Samuel James Pierce was born to Anne Walthall Spencer and Sterling C. Anderson in Mt. Hybla, Prince Edward County, Virginia, Dec. 25, 1814 (or Dec. 5). The early years of his life were spent in the country on the family farm where his preparation for college included attendance in a local school and instruction from a tutor at home. In 1831 he began college studies in the University of Ohio in Athens, but then for reasons unknown transferred to Hanover College in Indiana. Included among his campus interests was membership in the Union Literary Society, and during his senior year his discourse, “Love of Country,” was included in the society’s annual exhibition. Samuel graduated Hanover in 1836 then moved back to Virginia where he resided in Farmville in order to attend Union Theological Seminary. He completed his divinity education in 1839.
S. J. P. Anderson was licensed to preach by West Hanover Presbytery, March 29, 1839, and then ordained by Orange Presbytery for a dual call to the Oxford and Grassy Creek Churches in North Carolina, November 9, 1839. After a brief ministry in the Tar Heel State he returned to Virginia to serve the congregation in Danville, 1841-1846. From Danville the next move took him to the coast to minister in Norfolk in the First Presbyterian Church. After five years in Norfolk his next call took him west.
In 1851 Rev. Anderson was installed the pastor of the Central Presbyterian Church in St. Louis, Missouri. At the time Dr. Anderson took charge of the church it was experiencing some difficulties. The congregation had been organized just a few years earlier and was barely surviving under a heavy debt incurred from its recently completed building on the northwest corner of Eighth and Locust. Added to financial difficulties was the shock of the recent death of their founding pastor, Rev. Alexander Van Court, from cholera. The task before Anderson was a difficult one, but through faithful preaching, persistence, and the blessing of God, he was able to steady the church and shepherd the congregation. During his ministry the church grew until it became one of the largest congregations in the city.
Dr. Anderson resigned his St. Louis call in 1869 due to some type of disease affecting his throat. With his speaking ability limited, he accepted a position as principle of some type of educational institution, 1870-1872. Dr. Anderson died in Jennings Station, Missouri, September 10, 1873, and was buried in Bellefontaine Cemetery in St. Louis. He was honored with the Doctor of Divinity in 1854 by Centre College in Danville, Kentucky.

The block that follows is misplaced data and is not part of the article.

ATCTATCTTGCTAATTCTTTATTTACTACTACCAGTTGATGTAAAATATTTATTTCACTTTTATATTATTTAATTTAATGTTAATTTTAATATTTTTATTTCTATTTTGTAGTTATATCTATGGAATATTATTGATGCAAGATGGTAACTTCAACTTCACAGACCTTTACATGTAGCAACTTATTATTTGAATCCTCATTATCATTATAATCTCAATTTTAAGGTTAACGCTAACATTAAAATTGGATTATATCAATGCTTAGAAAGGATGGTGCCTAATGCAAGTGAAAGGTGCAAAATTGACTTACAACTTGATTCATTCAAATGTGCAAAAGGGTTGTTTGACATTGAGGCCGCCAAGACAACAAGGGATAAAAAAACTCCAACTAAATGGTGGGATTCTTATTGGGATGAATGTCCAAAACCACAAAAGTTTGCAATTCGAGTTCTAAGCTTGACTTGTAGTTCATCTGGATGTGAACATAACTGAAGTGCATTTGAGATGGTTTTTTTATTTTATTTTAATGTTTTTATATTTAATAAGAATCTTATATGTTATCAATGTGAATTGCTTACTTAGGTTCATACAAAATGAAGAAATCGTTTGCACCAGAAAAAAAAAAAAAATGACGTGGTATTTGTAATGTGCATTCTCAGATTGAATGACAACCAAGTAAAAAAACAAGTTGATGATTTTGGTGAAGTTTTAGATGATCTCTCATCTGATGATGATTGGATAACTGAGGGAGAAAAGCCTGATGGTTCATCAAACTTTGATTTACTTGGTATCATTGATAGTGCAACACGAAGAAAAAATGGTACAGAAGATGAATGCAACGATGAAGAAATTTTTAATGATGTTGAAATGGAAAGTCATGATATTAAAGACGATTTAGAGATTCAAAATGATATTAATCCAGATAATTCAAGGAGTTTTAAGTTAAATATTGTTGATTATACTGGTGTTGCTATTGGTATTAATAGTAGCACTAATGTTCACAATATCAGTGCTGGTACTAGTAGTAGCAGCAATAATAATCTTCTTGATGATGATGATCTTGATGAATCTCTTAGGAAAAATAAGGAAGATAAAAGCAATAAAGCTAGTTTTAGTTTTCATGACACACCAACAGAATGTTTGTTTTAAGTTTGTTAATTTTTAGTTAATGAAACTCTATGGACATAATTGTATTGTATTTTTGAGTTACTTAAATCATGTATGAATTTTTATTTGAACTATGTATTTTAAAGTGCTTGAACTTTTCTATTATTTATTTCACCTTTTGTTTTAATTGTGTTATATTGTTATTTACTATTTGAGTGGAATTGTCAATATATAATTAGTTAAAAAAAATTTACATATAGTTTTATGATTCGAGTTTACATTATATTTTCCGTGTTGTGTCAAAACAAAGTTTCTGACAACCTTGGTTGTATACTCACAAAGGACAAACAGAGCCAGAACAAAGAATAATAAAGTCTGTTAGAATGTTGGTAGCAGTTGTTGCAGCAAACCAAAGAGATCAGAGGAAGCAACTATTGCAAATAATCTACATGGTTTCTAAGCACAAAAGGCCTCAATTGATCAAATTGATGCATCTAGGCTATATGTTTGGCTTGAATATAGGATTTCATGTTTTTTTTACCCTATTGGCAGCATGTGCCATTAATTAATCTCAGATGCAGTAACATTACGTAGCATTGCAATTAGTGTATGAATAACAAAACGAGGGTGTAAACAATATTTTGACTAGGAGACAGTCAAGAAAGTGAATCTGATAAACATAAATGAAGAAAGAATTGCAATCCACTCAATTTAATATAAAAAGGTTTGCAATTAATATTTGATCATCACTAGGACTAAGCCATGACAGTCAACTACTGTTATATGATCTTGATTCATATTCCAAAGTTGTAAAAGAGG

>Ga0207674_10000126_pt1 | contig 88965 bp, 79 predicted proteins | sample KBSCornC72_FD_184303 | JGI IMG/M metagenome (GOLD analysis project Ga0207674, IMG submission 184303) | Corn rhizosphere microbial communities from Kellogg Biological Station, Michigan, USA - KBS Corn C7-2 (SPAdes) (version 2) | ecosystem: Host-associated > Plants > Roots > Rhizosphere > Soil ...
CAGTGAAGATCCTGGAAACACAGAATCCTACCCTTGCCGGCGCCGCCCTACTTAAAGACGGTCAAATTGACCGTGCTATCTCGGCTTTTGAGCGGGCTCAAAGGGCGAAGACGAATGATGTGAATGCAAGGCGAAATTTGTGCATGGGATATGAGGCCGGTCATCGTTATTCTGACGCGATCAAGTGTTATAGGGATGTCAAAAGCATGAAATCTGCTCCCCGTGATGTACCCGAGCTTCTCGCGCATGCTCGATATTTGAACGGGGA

His publications include—The Influence of the Bible on Liberty: An Address Delivered Before the Union Society of Hampden Sidney College, September 18, 1845, Richmond: H. K. Ellyson, 1845; A Memorial of the Rev. Stephen Griffith Gassaway, A.M.: Late Rector of St. George’s Church, Saint Louis, St. Louis: Printed at the Missouri Democrat Office, 1854 (Anderson delivered a commemorative discourse); The Power of a Christian Literature: A Sermon on Behalf of the Assembly’s Board of Publication, Philadelphia: Presbyterian Board of Publication, 1858; The Dangers and Duties of the Present Crisis! A Discourse: Delivered in the Union Church, St. Louis, January 4, 1861, St. Louis: Presbyterian of Our Union Job Print, 1861; and six articles listed in Wayne Sparkman’s “Author-Title Index for The Southern Presbyterian Review,” on the PCA Historical Center website.
Sources—Information about the Central Presbyterian Church is from vol. 3 of Encyclopedia of the History of St. Louis, New York: The Southern History Company, 1899; Information about Anderson’s parents is from his Find-a-Grave entry; Robert H. Stone, A History of Orange Presbytery, 1770-1970, Greensboro, 1970; the biographical catalogs of Hanover College and Union Seminary; the two portraits were provided courtesy of Wayne Sparkman of the PCA Historical Center in St. Louis; and The Church on the Elizabeth River: A Memorial of the Two Hundred and Tenth Anniversary of the First Presbyterian Church of Norfolk, VA., 1682-1892, Richmond: Whittet & Shepperson,  which is essentially the same information available in Nevin’s Encyclopedia of the Presbyterian Church.